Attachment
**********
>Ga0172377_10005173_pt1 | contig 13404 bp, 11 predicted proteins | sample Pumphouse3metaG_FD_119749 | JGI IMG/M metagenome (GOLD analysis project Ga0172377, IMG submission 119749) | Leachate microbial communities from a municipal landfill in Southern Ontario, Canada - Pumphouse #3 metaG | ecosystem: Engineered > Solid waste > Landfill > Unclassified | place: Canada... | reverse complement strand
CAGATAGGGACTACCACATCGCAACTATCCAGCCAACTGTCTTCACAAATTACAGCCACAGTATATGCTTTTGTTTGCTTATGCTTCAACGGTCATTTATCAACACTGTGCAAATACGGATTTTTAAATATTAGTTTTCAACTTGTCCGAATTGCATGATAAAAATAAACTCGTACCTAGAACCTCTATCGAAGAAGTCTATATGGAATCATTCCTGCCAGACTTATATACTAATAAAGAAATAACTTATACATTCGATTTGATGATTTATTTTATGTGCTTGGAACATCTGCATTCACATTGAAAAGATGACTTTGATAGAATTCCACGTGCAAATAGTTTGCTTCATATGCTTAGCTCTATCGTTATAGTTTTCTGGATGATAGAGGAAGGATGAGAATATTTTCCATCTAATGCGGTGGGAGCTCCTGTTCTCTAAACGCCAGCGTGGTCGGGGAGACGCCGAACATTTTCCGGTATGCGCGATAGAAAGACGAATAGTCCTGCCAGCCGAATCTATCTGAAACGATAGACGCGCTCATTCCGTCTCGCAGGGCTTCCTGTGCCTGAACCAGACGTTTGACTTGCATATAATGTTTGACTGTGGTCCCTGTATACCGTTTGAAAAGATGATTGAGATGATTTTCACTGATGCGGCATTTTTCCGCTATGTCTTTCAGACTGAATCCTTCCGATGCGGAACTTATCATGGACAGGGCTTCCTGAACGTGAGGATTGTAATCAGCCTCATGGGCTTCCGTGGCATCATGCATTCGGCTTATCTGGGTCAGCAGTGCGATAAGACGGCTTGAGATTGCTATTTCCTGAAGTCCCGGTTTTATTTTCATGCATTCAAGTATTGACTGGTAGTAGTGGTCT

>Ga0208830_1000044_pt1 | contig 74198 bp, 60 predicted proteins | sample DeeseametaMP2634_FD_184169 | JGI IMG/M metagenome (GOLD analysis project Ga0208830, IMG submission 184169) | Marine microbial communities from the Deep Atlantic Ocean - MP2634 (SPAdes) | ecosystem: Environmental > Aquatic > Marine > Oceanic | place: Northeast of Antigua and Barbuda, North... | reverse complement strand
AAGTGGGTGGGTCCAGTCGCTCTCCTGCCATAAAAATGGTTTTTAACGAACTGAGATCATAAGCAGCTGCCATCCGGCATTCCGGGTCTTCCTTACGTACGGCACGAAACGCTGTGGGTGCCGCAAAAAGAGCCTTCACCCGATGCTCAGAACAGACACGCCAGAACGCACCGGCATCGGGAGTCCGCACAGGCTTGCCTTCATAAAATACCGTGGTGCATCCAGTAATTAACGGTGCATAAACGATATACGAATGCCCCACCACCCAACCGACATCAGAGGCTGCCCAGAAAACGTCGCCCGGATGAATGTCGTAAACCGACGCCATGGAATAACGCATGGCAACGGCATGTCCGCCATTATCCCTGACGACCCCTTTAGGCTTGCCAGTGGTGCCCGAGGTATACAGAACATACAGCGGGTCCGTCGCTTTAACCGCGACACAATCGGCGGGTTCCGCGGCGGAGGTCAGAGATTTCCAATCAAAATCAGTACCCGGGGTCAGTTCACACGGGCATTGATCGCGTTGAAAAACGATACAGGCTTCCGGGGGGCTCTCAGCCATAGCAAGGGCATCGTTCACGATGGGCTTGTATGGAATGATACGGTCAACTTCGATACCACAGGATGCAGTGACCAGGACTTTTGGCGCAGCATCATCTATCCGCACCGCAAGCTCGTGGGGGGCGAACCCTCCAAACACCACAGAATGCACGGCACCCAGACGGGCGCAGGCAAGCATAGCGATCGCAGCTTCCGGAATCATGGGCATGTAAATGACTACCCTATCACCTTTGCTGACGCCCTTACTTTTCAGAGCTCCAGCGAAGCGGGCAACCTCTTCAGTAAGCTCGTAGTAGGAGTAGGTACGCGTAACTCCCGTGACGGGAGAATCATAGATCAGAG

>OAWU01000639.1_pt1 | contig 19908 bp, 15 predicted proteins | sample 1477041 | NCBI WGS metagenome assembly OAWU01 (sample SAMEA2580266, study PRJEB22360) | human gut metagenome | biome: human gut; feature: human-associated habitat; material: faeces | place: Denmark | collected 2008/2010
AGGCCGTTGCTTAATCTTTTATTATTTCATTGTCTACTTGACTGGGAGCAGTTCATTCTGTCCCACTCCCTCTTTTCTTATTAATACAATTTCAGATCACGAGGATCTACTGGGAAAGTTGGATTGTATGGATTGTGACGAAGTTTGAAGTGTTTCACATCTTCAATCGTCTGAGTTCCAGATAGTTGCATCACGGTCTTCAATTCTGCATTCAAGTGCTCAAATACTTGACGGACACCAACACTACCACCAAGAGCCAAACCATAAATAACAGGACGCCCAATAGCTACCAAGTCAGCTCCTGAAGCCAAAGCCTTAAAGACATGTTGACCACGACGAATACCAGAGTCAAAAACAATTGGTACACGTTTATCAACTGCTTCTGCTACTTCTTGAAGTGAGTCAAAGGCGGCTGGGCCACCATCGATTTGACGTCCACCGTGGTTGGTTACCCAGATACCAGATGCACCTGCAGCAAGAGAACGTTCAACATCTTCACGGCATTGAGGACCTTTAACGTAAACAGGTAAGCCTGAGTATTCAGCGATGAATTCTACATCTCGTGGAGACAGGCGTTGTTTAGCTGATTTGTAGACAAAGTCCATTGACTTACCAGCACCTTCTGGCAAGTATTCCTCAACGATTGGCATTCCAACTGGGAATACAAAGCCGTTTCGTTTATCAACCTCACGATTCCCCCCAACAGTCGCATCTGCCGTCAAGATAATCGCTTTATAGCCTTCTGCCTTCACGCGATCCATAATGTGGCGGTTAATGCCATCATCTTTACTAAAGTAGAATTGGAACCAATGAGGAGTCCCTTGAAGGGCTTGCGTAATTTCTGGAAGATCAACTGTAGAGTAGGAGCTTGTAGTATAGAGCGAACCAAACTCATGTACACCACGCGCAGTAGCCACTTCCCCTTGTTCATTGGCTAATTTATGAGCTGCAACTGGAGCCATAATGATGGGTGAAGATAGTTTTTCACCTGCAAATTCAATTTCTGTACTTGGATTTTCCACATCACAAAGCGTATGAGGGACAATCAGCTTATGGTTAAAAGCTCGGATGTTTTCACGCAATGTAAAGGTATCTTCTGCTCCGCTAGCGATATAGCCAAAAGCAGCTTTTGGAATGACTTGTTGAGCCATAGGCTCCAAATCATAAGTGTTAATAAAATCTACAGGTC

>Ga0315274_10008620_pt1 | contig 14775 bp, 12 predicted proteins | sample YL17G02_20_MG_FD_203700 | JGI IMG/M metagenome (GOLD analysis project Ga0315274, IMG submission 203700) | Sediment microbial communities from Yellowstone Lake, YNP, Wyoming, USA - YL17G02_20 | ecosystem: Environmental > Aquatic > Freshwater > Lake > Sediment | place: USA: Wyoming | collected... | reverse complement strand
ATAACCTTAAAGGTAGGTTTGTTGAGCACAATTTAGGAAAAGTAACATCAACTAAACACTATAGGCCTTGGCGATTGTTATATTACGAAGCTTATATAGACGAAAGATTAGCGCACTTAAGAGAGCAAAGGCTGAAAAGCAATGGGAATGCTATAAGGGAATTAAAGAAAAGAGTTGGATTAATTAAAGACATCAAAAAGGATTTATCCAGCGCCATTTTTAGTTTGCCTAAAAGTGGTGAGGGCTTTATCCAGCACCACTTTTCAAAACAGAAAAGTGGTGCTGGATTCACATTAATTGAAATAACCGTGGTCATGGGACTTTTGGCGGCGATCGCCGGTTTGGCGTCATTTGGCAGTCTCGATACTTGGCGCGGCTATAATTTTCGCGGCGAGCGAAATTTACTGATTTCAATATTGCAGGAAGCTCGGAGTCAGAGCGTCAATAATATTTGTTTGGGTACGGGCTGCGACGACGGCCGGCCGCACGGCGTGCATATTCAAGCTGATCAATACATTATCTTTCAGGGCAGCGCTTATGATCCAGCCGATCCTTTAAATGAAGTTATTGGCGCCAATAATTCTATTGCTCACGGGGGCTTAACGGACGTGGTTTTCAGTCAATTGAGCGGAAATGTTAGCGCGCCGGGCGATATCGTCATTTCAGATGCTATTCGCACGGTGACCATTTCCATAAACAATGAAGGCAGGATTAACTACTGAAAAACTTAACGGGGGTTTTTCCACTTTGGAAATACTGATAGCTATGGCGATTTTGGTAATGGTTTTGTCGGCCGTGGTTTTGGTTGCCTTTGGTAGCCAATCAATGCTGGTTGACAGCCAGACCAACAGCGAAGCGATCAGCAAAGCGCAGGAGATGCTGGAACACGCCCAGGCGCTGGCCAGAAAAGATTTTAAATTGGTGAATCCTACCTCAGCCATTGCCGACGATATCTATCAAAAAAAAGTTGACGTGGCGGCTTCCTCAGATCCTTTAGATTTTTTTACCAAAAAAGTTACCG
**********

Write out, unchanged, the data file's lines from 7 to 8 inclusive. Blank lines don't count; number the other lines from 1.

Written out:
>Ga0315274_10008620_pt1 | contig 14775 bp, 12 predicted proteins | sample YL17G02_20_MG_FD_203700 | JGI IMG/M metagenome (GOLD analysis project Ga0315274, IMG submission 203700) | Sediment microbial communities from Yellowstone Lake, YNP, Wyoming, USA - YL17G02_20 | ecosystem: Environmental > Aquatic > Freshwater > Lake > Sediment | place: USA: Wyoming | collected... | reverse complement strand
ATAACCTTAAAGGTAGGTTTGTTGAGCACAATTTAGGAAAAGTAACATCAACTAAACACTATAGGCCTTGGCGATTGTTATATTACGAAGCTTATATAGACGAAAGATTAGCGCACTTAAGAGAGCAAAGGCTGAAAAGCAATGGGAATGCTATAAGGGAATTAAAGAAAAGAGTTGGATTAATTAAAGACATCAAAAAGGATTTATCCAGCGCCATTTTTAGTTTGCCTAAAAGTGGTGAGGGCTTTATCCAGCACCACTTTTCAAAACAGAAAAGTGGTGCTGGATTCACATTAATTGAAATAACCGTGGTCATGGGACTTTTGGCGGCGATCGCCGGTTTGGCGTCATTTGGCAGTCTCGATACTTGGCGCGGCTATAATTTTCGCGGCGAGCGAAATTTACTGATTTCAATATTGCAGGAAGCTCGGAGTCAGAGCGTCAATAATATTTGTTTGGGTACGGGCTGCGACGACGGCCGGCCGCACGGCGTGCATATTCAAGCTGATCAATACATTATCTTTCAGGGCAGCGCTTATGATCCAGCCGATCCTTTAAATGAAGTTATTGGCGCCAATAATTCTATTGCTCACGGGGGCTTAACGGACGTGGTTTTCAGTCAATTGAGCGGAAATGTTAGCGCGCCGGGCGATATCGTCATTTCAGATGCTATTCGCACGGTGACCATTTCCATAAACAATGAAGGCAGGATTAACTACTGAAAAACTTAACGGGGGTTTTTCCACTTTGGAAATACTGATAGCTATGGCGATTTTGGTAATGGTTTTGTCGGCCGTGGTTTTGGTTGCCTTTGGTAGCCAATCAATGCTGGTTGACAGCCAGACCAACAGCGAAGCGATCAGCAAAGCGCAGGAGATGCTGGAACACGCCCAGGCGCTGGCCAGAAAAGATTTTAAATTGGTGAATCCTACCTCAGCCATTGCCGACGATATCTATCAAAAAAAAGTTGACGTGGCGGCTTCCTCAGATCCTTTAGATTTTTTTACCAAAAAAGTTACCG